After an E3 showing that was more intriguing than informative, Beyond: Two Souls just sort of dropped off the radar. With such an intriguing concept—Heavy Rain developer Quantic Dream working with A-list Hollywood talent to craft an interactive paranormal thriller—it was a shame that the game disappeared without revealing too many concrete details.
Almost a year later, I finally got the chance to go hands-on and tackle some of those lingering questions firsthand—and a lot of what I found surprised me. Here’s a rundown of the moments and features that stood out to me the most.
If you played Heavy Rain, you probably noticed the characters that populated Quantic Dream’s vision of Philadelphia would’ve sounded more at home in Provence than in Pennsylvania. This go around, I was pretty sure that Ellen Page and Willem Dafoe could pull off convincing American accents, but I was considerably less optimistic when it came to Beyond‘s supporting cast. After seeing the game firsthand, I’m happy to report that I’ve been proven wrong—at least for now. While there were still a few stilted performances, the average caliber of talent was noticeably higher across the board—and there wasn’t a Parisian drawl to be heard.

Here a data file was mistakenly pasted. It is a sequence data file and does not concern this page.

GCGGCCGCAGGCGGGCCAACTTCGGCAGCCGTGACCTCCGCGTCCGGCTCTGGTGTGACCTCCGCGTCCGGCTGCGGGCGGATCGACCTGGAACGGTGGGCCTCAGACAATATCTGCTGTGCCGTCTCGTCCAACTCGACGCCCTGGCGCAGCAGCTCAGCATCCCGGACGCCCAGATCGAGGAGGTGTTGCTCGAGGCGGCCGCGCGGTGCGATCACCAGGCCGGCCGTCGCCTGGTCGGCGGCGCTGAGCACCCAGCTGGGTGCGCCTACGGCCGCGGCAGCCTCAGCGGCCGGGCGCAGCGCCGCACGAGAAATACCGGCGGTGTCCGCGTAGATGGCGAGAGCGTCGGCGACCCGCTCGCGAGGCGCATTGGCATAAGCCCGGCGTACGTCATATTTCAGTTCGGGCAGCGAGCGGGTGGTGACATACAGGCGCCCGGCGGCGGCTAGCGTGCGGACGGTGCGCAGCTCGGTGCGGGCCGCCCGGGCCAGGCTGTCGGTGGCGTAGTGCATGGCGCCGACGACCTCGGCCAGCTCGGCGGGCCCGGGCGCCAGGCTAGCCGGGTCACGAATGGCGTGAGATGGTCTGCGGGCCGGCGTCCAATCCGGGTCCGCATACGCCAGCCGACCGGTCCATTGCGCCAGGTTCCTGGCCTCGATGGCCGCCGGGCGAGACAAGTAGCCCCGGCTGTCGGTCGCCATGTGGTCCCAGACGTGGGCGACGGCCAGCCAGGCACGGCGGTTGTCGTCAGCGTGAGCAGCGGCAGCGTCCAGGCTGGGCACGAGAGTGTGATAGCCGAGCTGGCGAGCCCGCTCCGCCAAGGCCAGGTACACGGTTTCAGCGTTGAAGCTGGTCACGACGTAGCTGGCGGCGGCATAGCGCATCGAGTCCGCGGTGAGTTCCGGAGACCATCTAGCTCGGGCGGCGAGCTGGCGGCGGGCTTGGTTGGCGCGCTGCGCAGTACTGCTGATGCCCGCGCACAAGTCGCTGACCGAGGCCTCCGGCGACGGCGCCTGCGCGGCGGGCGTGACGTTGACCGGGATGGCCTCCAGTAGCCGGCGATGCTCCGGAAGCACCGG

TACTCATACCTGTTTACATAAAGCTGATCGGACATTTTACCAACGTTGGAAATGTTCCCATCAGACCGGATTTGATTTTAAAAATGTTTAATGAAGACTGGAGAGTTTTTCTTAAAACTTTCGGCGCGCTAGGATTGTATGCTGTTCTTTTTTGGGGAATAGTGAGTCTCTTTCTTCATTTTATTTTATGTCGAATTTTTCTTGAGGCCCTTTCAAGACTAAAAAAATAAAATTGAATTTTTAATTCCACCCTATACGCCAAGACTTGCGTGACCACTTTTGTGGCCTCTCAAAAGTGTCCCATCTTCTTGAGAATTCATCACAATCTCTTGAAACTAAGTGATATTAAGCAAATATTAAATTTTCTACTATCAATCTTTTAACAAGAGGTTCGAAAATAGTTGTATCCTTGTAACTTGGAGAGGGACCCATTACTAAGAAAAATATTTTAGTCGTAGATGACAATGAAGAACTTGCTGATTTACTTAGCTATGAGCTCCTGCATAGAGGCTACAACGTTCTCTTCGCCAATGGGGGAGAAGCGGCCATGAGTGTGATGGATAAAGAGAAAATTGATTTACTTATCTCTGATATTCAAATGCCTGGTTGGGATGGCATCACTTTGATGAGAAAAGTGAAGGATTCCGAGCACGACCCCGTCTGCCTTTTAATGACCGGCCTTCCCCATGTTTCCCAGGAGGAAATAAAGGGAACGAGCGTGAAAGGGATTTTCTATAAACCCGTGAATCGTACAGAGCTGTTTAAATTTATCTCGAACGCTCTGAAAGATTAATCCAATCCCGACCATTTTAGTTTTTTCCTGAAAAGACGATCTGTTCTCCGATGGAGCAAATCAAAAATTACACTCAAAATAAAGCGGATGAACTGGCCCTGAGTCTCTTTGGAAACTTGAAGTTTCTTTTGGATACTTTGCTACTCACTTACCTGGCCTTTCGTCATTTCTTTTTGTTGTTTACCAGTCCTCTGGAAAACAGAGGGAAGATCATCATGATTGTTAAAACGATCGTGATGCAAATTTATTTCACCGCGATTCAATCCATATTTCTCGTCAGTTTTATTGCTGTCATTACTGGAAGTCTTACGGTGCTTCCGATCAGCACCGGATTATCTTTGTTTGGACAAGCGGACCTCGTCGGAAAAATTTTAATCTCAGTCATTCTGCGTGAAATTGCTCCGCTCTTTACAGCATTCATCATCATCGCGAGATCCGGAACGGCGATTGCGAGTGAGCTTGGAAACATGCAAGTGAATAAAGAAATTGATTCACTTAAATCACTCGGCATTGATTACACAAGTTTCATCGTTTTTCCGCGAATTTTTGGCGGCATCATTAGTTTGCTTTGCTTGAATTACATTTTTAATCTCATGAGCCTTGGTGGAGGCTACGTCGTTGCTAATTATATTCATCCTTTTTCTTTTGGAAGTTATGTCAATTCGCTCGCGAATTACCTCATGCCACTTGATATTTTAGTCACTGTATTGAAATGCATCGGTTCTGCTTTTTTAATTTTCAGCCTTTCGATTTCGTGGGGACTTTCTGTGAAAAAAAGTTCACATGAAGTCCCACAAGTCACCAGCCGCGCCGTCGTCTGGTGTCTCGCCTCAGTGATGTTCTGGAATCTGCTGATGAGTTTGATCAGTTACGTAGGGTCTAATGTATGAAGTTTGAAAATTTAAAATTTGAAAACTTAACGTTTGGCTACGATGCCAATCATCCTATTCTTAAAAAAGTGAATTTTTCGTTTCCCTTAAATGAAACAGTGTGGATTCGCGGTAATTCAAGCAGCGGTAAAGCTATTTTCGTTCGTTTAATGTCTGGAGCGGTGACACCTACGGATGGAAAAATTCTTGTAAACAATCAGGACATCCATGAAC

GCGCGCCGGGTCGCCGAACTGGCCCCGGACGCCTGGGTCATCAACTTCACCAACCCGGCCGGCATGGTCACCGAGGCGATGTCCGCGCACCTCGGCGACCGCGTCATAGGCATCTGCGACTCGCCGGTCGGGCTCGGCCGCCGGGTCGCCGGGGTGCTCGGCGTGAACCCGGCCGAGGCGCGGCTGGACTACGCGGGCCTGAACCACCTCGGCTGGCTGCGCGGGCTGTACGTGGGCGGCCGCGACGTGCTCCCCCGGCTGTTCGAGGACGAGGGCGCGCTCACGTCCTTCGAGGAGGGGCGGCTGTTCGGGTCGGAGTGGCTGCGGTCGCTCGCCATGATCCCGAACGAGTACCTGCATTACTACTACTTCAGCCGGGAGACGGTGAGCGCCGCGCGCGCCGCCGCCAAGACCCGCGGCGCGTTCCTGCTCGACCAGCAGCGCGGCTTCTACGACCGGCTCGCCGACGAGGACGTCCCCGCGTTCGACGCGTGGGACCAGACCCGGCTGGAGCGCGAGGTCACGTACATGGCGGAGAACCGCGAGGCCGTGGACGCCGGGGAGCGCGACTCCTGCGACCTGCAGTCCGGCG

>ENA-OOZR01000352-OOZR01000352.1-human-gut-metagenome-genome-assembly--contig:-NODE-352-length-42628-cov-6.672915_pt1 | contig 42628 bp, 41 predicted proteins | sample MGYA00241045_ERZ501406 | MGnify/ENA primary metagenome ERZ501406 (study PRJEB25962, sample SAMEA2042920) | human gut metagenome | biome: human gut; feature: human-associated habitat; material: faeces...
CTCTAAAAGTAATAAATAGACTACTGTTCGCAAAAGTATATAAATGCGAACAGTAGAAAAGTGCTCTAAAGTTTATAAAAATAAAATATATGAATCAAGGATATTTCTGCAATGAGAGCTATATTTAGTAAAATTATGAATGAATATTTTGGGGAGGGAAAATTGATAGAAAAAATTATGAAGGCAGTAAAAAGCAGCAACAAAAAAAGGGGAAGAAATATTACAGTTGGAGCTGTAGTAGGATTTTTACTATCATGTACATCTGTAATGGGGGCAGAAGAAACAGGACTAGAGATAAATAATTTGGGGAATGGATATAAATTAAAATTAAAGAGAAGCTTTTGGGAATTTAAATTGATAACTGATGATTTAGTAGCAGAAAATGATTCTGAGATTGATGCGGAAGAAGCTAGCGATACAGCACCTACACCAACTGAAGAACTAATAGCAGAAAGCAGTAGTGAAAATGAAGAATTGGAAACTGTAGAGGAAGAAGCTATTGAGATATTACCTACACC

If you were one of the folks who thought of Heavy Rain as a ten-hour Quick Time Event, you should be thrilled to know that Beyond does away with long, uninterrupted streams of arbitrary onscreen button prompts (though button and six-axis prompts do make isolated appearances here and there). Combat and basic world interactions now rely on pushing the right stick in the direction that seems most natural for the action you need to perform. Want to press a button? Press up on the stick to reach your hand out. About to be punched in the side of the head? Flick the stick to the right to throw up a block. It’s an interesting idea, provided the game can ensure that every required gesture is simple and immediately intuitive. If not, fights could quickly be reduced to painful guessing games, which could be more annoying than the QTEs were.
Even on the most basic level, Beyond represents a huge step for Quantic Dream in terms of gameplay. Being able to swap between Jodie and Aiden is the closest the studio has come to delivering a conventional game mechanic, and it’s already clear that it’ll pave the way for much deeper puzzles than anything we saw in Heavy Rain. But from the look of things, the game will take things a step further with bigger, more action-oriented moments. I saw snippets of Jodie galloping through the desert on horseback, sniffing around for clues at a supernatural crime scene, and riding a motorcycle down a rainy highway on the run from the cops. I even saw one shot that looked a bit like it’d been plucked out of a third-person shooter, with Jodie taking cover behind rubble in an abandoned desert town. I doubt she’ll actually be getting into any gunfights, but what I saw hinted at a surprising amount of action nevertheless.